Welcome to my new blog series,
On Fridays, I will be posting about different aspect of handmade living .
The first subject I will be covering in this series is raising chickens.
This series focuses on raising hens for eggs.
Are you a crafty type person who likes :
Do you want to be even more self- reliant?
Why not raise some hens?
WHY RAISE CHICKENS?
- Eggs that are healthy and delicious for your family.
- It’s pretty simple to do. If you can raise a dog or cat, you can raise chickens.
- Most suburbs, cities, and towns allow a small flock of hens.
- You don’t need a rooster to have hens who lay eggs and roosters aren’t allowed in most towns because they are so noisy. I have one but I live out in the country.
- When you read about what goes on in factory farms you will not want to eat their eggs…
- A fun and rewarding educational experience for your children. There is nothing like needing eggs for a recipe and going out to the hen house to gather them with your little one!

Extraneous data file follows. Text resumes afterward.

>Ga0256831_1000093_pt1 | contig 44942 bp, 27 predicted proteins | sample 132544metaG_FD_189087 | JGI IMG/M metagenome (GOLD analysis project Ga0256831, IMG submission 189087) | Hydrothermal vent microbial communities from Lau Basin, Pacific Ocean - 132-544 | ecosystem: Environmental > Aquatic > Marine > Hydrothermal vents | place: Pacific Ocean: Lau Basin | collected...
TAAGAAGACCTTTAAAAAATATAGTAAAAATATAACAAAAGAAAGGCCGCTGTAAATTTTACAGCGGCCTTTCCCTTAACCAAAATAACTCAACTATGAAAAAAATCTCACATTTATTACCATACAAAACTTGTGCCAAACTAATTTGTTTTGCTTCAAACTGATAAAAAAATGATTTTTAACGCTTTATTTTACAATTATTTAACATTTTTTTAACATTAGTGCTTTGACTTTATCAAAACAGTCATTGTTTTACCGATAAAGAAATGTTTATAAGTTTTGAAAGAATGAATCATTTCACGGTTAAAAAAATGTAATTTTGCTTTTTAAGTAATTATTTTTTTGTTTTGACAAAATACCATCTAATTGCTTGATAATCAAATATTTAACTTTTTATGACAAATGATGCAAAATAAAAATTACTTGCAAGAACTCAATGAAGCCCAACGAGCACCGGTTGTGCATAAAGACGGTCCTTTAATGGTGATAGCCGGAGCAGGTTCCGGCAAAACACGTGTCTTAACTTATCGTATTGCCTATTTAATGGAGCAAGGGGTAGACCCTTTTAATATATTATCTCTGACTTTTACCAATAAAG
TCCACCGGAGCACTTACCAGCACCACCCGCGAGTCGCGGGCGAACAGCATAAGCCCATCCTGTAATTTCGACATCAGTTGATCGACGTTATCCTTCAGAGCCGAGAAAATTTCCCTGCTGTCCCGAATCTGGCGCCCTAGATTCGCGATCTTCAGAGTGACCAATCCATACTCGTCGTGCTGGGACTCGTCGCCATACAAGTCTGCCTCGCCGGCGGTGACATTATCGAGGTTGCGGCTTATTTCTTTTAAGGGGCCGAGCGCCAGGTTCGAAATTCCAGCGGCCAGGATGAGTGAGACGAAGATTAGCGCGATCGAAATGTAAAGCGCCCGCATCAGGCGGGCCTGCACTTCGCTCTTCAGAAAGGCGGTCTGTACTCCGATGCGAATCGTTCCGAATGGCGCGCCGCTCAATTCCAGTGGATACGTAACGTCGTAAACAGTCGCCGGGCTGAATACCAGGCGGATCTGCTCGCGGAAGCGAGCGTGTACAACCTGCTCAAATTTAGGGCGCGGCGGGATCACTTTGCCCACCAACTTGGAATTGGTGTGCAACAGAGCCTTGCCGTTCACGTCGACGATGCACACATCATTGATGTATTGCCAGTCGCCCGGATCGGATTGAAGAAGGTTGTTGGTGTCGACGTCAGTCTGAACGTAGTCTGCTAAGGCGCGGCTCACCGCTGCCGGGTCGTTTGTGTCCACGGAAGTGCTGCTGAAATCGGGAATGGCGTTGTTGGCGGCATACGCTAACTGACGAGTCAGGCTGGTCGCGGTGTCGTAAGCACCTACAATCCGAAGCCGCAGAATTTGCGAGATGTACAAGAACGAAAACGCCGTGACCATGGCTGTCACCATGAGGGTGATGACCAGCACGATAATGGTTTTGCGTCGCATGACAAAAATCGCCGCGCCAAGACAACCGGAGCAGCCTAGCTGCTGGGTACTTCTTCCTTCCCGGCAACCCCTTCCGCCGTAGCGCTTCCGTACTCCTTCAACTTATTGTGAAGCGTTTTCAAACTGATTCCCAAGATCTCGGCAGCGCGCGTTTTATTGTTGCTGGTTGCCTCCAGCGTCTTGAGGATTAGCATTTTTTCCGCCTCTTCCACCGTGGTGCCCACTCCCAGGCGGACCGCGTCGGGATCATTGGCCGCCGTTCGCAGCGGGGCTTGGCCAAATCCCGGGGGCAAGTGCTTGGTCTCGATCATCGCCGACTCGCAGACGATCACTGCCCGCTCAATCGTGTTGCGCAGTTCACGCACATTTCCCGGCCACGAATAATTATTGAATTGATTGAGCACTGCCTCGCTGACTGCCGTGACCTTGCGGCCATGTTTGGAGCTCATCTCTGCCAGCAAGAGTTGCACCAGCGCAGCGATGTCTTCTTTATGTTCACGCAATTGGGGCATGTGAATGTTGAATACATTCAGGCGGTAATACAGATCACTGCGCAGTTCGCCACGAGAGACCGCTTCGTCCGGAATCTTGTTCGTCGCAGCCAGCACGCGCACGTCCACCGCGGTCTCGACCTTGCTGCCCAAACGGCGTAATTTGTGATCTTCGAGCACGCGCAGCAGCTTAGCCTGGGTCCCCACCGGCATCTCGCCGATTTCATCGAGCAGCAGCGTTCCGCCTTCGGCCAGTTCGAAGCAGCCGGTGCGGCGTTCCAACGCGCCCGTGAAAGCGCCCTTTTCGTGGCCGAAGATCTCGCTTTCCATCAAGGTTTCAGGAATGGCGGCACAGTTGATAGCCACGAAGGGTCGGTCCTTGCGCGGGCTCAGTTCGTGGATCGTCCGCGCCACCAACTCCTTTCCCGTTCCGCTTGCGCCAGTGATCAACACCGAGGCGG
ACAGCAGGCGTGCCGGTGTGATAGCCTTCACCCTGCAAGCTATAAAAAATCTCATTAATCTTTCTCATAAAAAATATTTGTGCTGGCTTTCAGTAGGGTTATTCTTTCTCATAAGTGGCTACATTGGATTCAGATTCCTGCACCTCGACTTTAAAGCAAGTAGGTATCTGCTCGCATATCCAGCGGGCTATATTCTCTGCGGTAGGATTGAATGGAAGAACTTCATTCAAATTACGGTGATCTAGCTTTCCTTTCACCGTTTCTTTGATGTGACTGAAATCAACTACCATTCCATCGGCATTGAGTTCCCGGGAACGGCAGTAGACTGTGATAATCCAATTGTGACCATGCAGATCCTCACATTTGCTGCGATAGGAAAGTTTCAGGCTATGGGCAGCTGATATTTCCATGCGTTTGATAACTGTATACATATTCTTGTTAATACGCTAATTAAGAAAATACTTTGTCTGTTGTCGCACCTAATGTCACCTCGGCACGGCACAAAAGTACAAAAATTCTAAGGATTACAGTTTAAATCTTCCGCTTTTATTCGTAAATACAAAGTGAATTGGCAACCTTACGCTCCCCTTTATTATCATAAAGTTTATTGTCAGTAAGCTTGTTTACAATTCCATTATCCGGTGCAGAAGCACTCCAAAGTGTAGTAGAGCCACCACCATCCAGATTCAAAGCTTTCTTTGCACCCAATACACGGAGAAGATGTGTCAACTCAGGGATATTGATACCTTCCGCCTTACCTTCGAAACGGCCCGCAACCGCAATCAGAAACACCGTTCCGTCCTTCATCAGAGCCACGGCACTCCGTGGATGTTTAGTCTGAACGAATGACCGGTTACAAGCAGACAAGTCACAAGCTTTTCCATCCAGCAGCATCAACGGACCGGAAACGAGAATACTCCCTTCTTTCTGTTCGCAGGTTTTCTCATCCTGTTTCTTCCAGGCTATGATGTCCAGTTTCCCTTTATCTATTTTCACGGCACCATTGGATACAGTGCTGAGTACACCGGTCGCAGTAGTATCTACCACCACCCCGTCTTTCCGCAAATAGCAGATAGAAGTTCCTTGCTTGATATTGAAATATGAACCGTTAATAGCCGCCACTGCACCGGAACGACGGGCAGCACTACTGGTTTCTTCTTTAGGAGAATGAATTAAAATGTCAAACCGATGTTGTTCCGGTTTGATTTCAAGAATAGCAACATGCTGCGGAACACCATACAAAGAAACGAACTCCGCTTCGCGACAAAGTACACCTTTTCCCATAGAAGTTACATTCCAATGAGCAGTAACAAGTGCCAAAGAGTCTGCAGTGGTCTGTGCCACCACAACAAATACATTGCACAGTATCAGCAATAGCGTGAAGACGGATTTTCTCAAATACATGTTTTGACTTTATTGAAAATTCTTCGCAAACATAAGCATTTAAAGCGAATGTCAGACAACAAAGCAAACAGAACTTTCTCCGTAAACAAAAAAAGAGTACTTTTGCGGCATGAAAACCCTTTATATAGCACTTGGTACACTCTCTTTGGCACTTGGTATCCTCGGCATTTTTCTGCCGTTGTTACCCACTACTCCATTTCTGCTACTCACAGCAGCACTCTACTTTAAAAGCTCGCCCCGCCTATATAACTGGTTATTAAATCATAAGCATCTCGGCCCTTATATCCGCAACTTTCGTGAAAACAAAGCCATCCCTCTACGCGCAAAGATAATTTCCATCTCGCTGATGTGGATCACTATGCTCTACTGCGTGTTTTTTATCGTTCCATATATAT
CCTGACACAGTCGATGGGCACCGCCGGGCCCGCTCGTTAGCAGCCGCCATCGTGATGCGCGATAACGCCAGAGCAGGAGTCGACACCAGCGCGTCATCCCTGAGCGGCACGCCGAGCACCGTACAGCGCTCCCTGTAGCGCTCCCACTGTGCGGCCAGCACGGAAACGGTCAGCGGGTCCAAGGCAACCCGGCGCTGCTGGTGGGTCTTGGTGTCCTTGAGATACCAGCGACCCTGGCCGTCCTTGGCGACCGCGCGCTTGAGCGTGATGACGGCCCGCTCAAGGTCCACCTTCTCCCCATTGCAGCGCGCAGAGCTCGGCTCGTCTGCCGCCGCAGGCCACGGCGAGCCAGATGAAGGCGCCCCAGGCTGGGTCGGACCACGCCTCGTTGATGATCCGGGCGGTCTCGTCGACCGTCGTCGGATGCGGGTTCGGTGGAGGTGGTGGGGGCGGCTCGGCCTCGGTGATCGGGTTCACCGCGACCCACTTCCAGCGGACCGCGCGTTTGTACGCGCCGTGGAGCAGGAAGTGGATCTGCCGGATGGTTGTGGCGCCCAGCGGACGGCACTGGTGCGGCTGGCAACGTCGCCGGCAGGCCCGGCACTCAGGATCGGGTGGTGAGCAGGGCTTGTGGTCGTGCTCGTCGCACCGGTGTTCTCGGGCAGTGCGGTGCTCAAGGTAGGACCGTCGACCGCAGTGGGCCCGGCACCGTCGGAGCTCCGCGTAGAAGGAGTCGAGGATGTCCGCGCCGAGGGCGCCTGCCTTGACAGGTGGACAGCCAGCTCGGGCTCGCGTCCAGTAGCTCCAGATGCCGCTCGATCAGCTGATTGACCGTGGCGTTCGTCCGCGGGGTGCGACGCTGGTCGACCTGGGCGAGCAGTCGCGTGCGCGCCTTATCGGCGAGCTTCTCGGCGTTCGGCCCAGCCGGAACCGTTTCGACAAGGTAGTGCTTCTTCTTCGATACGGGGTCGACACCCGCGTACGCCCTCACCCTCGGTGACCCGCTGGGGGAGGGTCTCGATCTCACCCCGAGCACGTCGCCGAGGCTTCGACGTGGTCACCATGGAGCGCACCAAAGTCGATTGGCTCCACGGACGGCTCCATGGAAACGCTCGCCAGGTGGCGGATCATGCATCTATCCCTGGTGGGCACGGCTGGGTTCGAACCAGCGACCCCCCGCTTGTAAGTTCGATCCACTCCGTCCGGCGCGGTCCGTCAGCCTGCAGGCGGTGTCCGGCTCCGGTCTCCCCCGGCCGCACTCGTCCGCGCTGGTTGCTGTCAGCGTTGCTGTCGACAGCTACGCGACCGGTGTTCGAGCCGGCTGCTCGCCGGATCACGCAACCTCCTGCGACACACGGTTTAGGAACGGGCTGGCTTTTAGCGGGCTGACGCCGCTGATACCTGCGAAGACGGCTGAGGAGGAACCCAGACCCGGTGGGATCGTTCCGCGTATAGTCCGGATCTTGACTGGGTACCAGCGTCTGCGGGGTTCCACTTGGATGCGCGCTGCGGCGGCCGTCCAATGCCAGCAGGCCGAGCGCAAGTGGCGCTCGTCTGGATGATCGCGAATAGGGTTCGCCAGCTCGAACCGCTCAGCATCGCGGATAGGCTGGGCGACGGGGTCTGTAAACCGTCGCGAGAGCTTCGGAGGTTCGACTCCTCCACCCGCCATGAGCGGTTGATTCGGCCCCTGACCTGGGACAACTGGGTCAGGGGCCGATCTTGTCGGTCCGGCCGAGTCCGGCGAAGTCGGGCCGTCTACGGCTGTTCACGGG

- Chickens create the world’s best fertilizer for your garden.
- Chickens in your yard eat ticks, mosquitoes, and other pesky bugs.
- Chickens can be raised in even small backyards.
- Chickens can be hilarious to watch and each one has a different personality.
BEFORE YOU GET STARTED
Before you get started you need to find out what the zoning ordinances are for raising chickens where you live. Contact your animal control office or your city hall to find out. Most places allow a few hens but if you want more than a dozen hens or want to add a rooster to your flock you may need a permit.
If you have neighbors you may want to discuss your chicken raising idea with them before you get started. You don’t want to ruffle any feathers!
Chickens need about 10 square feet of outdoor space per bird. Plan to start with at least two hens. They are social creatures and don’t do well alone.
If you want to start with chicks you will need to devote about a month of intense supervision to raise them. But once they are old enough to be outside maintenance is relatively simple. Plan on about 10 minutes a day for chores like raking bedding, gathering eggs, and putting out fresh food and water. Set aside a couple of days a year for larger chores like removing and replacing the deep litter bedding and disinfecting the coop.
Next Friday I will be discussing how to get your first coop set up!